2023 GS4 Answer

Q. At 9 pm on Saturday evening, Rashika, a Joint Secretary, was still engrossed in her work in her office.

Her husband, Vikram, is an executive in an MNC and frequently out of town in connection with his work. Their two children aged 5 and 3 are looked after by their domestic helper. At 9:30 pm her superior, Mr. Suresh calls her and asks her to prepare a detailed note on an important matter to be discussed in a meeting in the Ministry. She realises, that she will have to work on Sunday to finish the additional task given by her superior.

She reflects on how she had looked forward to this posting and had worked long hours for months to achieve it. She had kept the welfare of people uppermost in discharging her duties. She feels that she has not done enough justice to her family and she has not fulfilled her duties in discharging essential social obligations. Even as recently as last month she had to leave her sick child in the nanny’s care as she had to work in the office. Now, she feels that she must draw a line, beyond which her personal life should take precedence over her professional responsibilities. She thinks that there should be reasonable limits to the work ethics such as punctuality, hard work, dedication to duty and selfless service.

(a) Discuss the ethical issues involved in this case.
(b) Briefly describe at least four laws that have been enacted by the Government with respect to providing a healthy, safe and equitable working environment for women.
(c) Imagine you are in a similar situation. What suggestions would you make to mitigate such working conditions?

Question from UPSC Mains 2023 GS4 Paper

Model Answer: 

Ethical Issues Involved:

1. Work-Life Balance: The case highlights the ethical issue of work-life balance, which is essential for the overall well-being of an individual. Rashika is struggling to balance her professional responsibilities with her personal life, which is causing her stress and dissatisfaction.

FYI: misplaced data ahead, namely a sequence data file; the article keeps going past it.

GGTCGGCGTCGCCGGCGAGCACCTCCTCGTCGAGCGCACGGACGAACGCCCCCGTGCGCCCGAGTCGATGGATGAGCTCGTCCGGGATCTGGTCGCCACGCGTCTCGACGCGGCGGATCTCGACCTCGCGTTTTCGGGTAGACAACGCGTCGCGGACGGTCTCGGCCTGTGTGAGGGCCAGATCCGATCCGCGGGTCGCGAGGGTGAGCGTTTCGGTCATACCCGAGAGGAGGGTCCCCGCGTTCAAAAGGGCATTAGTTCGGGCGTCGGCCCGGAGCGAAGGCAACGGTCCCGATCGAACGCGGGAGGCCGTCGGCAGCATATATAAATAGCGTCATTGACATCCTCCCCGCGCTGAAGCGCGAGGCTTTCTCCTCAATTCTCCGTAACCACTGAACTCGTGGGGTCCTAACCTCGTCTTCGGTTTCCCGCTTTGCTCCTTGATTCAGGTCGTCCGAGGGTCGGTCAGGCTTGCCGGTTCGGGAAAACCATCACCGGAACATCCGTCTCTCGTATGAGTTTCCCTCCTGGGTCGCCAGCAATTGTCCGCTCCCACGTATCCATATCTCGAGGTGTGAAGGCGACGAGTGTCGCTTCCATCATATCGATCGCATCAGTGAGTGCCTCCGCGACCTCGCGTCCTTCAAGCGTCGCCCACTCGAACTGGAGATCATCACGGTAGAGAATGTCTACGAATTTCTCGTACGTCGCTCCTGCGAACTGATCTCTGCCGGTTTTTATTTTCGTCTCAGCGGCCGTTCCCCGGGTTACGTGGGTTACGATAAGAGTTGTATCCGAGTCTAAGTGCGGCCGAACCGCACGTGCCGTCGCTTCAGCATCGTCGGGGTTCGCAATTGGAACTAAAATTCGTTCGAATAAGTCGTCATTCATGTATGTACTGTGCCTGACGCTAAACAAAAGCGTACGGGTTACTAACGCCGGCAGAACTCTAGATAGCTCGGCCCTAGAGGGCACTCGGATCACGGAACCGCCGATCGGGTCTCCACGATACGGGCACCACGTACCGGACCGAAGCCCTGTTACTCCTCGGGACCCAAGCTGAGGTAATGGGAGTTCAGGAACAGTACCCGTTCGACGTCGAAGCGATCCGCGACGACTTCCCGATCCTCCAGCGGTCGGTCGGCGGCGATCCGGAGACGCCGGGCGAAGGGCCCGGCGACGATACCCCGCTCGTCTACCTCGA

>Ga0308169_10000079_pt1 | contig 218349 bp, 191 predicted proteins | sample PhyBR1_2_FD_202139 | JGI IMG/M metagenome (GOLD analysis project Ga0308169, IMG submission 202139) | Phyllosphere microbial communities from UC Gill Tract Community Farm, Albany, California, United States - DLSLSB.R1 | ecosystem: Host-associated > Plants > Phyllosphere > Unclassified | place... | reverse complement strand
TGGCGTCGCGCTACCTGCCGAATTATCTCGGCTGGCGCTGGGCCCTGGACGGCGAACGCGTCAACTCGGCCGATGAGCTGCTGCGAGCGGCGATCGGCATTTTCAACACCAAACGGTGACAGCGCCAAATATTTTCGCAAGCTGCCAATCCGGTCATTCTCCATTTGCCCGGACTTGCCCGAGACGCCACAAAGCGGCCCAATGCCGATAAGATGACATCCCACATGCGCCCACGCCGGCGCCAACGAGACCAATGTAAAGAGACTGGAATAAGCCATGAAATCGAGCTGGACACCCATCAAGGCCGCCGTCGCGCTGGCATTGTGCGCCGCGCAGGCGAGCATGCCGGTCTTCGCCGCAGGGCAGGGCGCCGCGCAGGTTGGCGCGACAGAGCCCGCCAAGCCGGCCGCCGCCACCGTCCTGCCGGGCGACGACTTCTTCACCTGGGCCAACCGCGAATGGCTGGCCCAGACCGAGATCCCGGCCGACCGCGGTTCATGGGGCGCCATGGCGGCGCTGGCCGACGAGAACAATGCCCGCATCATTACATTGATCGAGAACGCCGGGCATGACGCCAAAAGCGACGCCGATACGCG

2. Employee Welfare: Another ethical issue is the lack of consideration for employee welfare. The superior’s demand for additional work without considering Rashika’s personal commitments reflects a disregard for her well-being.

3. Gender Equality: There is also an issue of gender equality. Rashika, being a woman, is expected to fulfil her professional responsibilities along with her familial duties. This reflects the societal expectation that women should bear the burden of household responsibilities, irrespective of their professional commitments.

4. Ethical Dilemma: Rashika is facing an ethical dilemma where she has to choose between her professional responsibilities and her personal life. This raises questions about the ethical values of duty and responsibility.

Laws Enacted by the Government for Women’s Working Environment:

1. The Sexual Harassment of Women at Workplace (Prevention, Prohibition and Redressal) Act, 2013: This Act provides protection to women from sexual harassment at their place of work and for the prevention and redressal of complaints of sexual harassment.

2. The Maternity Benefit Act, 1961: This Act regulates the employment of women and maternity benefits mandated by law. It states that a woman employee who has worked in an organisation for a period of at least 80 days during the 12 months preceding the date of her expected delivery is entitled to receive maternity benefits, which includes maternity leave, nursing breaks, medical allowance etc.

3. The Equal Remuneration Act, 1976: This Act provides for the payment of equal remuneration to men and women workers for the same work, or work of a similar nature, and for the prevention of discrimination on the grounds of sex.

4. The Factories Act, 1948: This Act ensures the health, safety, welfare, working hours of adults and the employment of young persons and women. It prohibits the employment of women between 7 P.M. and 6 A.M.

Suggestions to Mitigate Such Working Conditions:

1. Flexibility: Employers should provide flexible working hours and the option to work from home, especially for employees with family commitments.

2. Employee Support: Employers should provide support services such as childcare facilities, counselling services, and paid leave for family emergencies.

3. Sensitisation Programs: Employers should conduct sensitisation programs to create a supportive and understanding work culture.

4. Clear Communication: Employees should communicate their personal commitments to their superiors and negotiate a reasonable workload.

5. Work Delegation: Proper delegation of work can ensure that the workload is evenly distributed and no single employee is overburdened.

6. Legal Compliance: Employers should adhere to the laws enacted by the government for the welfare of women employees.

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